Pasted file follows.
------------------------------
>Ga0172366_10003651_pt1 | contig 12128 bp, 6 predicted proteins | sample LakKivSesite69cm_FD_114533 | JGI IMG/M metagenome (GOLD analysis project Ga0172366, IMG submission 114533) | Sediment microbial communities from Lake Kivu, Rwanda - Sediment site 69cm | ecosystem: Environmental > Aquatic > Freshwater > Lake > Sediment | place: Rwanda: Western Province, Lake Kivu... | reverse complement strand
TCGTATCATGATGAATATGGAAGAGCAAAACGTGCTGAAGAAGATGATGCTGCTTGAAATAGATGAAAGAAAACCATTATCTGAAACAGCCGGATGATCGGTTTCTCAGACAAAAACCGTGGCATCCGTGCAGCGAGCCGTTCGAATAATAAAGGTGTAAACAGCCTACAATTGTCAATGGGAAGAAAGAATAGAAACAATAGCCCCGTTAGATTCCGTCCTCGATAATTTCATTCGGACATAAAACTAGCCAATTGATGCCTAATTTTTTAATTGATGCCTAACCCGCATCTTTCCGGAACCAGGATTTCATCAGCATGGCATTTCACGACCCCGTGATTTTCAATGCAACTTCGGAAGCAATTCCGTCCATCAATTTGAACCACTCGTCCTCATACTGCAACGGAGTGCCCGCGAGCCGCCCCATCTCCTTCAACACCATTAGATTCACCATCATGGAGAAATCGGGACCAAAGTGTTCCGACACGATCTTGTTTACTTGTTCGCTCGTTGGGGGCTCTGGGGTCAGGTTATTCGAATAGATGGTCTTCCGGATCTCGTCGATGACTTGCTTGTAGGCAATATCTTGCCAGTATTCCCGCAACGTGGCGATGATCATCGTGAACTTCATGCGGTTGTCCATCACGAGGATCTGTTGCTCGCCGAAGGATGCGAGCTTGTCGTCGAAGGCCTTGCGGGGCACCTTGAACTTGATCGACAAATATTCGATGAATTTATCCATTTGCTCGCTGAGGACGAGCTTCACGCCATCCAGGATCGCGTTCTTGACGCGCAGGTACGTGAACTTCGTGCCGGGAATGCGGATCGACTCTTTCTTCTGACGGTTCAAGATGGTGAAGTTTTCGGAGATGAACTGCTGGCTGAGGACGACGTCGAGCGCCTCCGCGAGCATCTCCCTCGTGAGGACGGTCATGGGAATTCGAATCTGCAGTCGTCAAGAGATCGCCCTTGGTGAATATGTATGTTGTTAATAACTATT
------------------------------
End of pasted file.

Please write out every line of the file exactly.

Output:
>Ga0172366_10003651_pt1 | contig 12128 bp, 6 predicted proteins | sample LakKivSesite69cm_FD_114533 | JGI IMG/M metagenome (GOLD analysis project Ga0172366, IMG submission 114533) | Sediment microbial communities from Lake Kivu, Rwanda - Sediment site 69cm | ecosystem: Environmental > Aquatic > Freshwater > Lake > Sediment | place: Rwanda: Western Province, Lake Kivu... | reverse complement strand
TCGTATCATGATGAATATGGAAGAGCAAAACGTGCTGAAGAAGATGATGCTGCTTGAAATAGATGAAAGAAAACCATTATCTGAAACAGCCGGATGATCGGTTTCTCAGACAAAAACCGTGGCATCCGTGCAGCGAGCCGTTCGAATAATAAAGGTGTAAACAGCCTACAATTGTCAATGGGAAGAAAGAATAGAAACAATAGCCCCGTTAGATTCCGTCCTCGATAATTTCATTCGGACATAAAACTAGCCAATTGATGCCTAATTTTTTAATTGATGCCTAACCCGCATCTTTCCGGAACCAGGATTTCATCAGCATGGCATTTCACGACCCCGTGATTTTCAATGCAACTTCGGAAGCAATTCCGTCCATCAATTTGAACCACTCGTCCTCATACTGCAACGGAGTGCCCGCGAGCCGCCCCATCTCCTTCAACACCATTAGATTCACCATCATGGAGAAATCGGGACCAAAGTGTTCCGACACGATCTTGTTTACTTGTTCGCTCGTTGGGGGCTCTGGGGTCAGGTTATTCGAATAGATGGTCTTCCGGATCTCGTCGATGACTTGCTTGTAGGCAATATCTTGCCAGTATTCCCGCAACGTGGCGATGATCATCGTGAACTTCATGCGGTTGTCCATCACGAGGATCTGTTGCTCGCCGAAGGATGCGAGCTTGTCGTCGAAGGCCTTGCGGGGCACCTTGAACTTGATCGACAAATATTCGATGAATTTATCCATTTGCTCGCTGAGGACGAGCTTCACGCCATCCAGGATCGCGTTCTTGACGCGCAGGTACGTGAACTTCGTGCCGGGAATGCGGATCGACTCTTTCTTCTGACGGTTCAAGATGGTGAAGTTTTCGGAGATGAACTGCTGGCTGAGGACGACGTCGAGCGCCTCCGCGAGCATCTCCCTCGTGAGGACGGTCATGGGAATTCGAATCTGCAGTCGTCAAGAGATCGCCCTTGGTGAATATGTATGTTGTTAATAACTATT